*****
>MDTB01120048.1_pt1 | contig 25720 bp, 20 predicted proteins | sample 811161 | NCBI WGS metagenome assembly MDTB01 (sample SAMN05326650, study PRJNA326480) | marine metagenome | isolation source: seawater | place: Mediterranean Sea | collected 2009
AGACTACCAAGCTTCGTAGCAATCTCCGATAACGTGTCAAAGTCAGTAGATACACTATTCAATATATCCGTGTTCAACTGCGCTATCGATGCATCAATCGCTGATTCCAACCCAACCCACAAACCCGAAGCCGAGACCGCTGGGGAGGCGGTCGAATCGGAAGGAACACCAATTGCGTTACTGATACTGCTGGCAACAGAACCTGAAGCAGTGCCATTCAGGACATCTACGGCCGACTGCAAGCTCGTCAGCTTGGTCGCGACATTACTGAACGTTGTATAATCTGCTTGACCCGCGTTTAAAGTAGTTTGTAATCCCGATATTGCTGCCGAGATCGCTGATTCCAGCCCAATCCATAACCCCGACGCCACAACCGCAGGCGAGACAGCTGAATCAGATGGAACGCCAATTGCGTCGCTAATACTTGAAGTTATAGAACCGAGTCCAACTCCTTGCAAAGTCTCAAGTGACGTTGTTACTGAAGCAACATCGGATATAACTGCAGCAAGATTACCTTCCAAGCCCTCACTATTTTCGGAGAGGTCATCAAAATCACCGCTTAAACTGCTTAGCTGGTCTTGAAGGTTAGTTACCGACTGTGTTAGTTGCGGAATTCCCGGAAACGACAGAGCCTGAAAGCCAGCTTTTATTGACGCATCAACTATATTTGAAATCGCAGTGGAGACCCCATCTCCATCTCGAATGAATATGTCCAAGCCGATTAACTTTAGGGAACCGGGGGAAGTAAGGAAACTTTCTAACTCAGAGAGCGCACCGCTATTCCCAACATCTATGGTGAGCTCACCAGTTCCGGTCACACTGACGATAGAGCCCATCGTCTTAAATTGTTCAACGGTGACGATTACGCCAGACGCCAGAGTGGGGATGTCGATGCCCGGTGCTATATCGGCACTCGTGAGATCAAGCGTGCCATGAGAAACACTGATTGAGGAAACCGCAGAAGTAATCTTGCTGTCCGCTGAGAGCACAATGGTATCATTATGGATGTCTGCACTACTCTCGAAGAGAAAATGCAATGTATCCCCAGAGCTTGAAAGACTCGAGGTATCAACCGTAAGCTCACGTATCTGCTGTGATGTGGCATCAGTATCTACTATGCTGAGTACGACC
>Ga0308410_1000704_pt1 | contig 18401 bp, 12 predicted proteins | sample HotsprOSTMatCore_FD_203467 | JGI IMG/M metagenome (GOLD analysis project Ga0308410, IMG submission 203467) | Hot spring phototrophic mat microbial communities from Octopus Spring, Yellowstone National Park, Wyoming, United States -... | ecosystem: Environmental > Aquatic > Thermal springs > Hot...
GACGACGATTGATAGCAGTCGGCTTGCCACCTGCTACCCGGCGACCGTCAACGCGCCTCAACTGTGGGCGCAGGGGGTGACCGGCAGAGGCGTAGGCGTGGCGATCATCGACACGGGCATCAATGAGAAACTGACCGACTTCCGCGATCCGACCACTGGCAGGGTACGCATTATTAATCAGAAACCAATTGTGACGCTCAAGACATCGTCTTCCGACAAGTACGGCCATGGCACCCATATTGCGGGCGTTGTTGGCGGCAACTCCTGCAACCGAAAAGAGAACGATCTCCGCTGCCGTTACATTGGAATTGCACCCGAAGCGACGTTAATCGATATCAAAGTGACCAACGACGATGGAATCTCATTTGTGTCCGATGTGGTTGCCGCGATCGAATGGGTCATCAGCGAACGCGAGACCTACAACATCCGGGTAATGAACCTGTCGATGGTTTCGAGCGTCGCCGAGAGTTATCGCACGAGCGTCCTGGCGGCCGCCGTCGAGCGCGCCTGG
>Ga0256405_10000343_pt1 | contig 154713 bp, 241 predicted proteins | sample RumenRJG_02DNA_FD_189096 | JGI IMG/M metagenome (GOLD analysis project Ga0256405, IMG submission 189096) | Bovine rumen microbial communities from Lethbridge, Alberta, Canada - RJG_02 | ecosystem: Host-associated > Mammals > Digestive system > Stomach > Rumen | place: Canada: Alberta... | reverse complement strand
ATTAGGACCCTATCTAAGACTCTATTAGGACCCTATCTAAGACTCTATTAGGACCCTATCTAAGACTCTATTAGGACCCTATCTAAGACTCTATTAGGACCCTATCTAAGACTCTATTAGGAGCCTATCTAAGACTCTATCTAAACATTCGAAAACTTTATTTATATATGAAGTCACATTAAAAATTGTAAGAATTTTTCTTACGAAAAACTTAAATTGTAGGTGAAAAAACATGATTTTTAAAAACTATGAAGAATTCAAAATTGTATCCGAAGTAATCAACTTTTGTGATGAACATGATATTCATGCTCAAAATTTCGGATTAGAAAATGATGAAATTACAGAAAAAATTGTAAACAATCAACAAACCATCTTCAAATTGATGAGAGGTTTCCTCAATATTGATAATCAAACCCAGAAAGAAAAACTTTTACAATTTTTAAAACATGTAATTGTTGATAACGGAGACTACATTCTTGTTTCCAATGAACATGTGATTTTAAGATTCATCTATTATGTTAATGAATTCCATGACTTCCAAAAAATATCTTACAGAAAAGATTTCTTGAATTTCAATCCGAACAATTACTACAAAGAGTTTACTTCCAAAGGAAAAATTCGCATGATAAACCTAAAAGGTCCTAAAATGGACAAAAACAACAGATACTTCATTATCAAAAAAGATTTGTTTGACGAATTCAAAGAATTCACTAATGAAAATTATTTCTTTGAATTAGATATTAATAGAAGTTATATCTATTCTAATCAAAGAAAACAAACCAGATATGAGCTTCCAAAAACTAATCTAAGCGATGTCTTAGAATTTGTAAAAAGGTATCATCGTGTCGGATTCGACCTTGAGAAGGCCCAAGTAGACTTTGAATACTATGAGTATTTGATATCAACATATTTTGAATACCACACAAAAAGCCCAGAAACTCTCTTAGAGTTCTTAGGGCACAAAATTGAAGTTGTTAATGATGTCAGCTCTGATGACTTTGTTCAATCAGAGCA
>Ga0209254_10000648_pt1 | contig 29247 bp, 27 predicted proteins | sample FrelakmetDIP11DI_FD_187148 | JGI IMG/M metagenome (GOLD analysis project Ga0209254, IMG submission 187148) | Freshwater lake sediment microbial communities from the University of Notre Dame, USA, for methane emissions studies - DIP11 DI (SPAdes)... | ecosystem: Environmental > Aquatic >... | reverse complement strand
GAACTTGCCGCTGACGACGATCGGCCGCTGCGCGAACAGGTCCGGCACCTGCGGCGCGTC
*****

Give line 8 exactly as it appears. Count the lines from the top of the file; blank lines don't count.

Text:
GAACTTGCCGCTGACGACGATCGGCCGCTGCGCGAACAGGTCCGGCACCTGCGGCGCGTC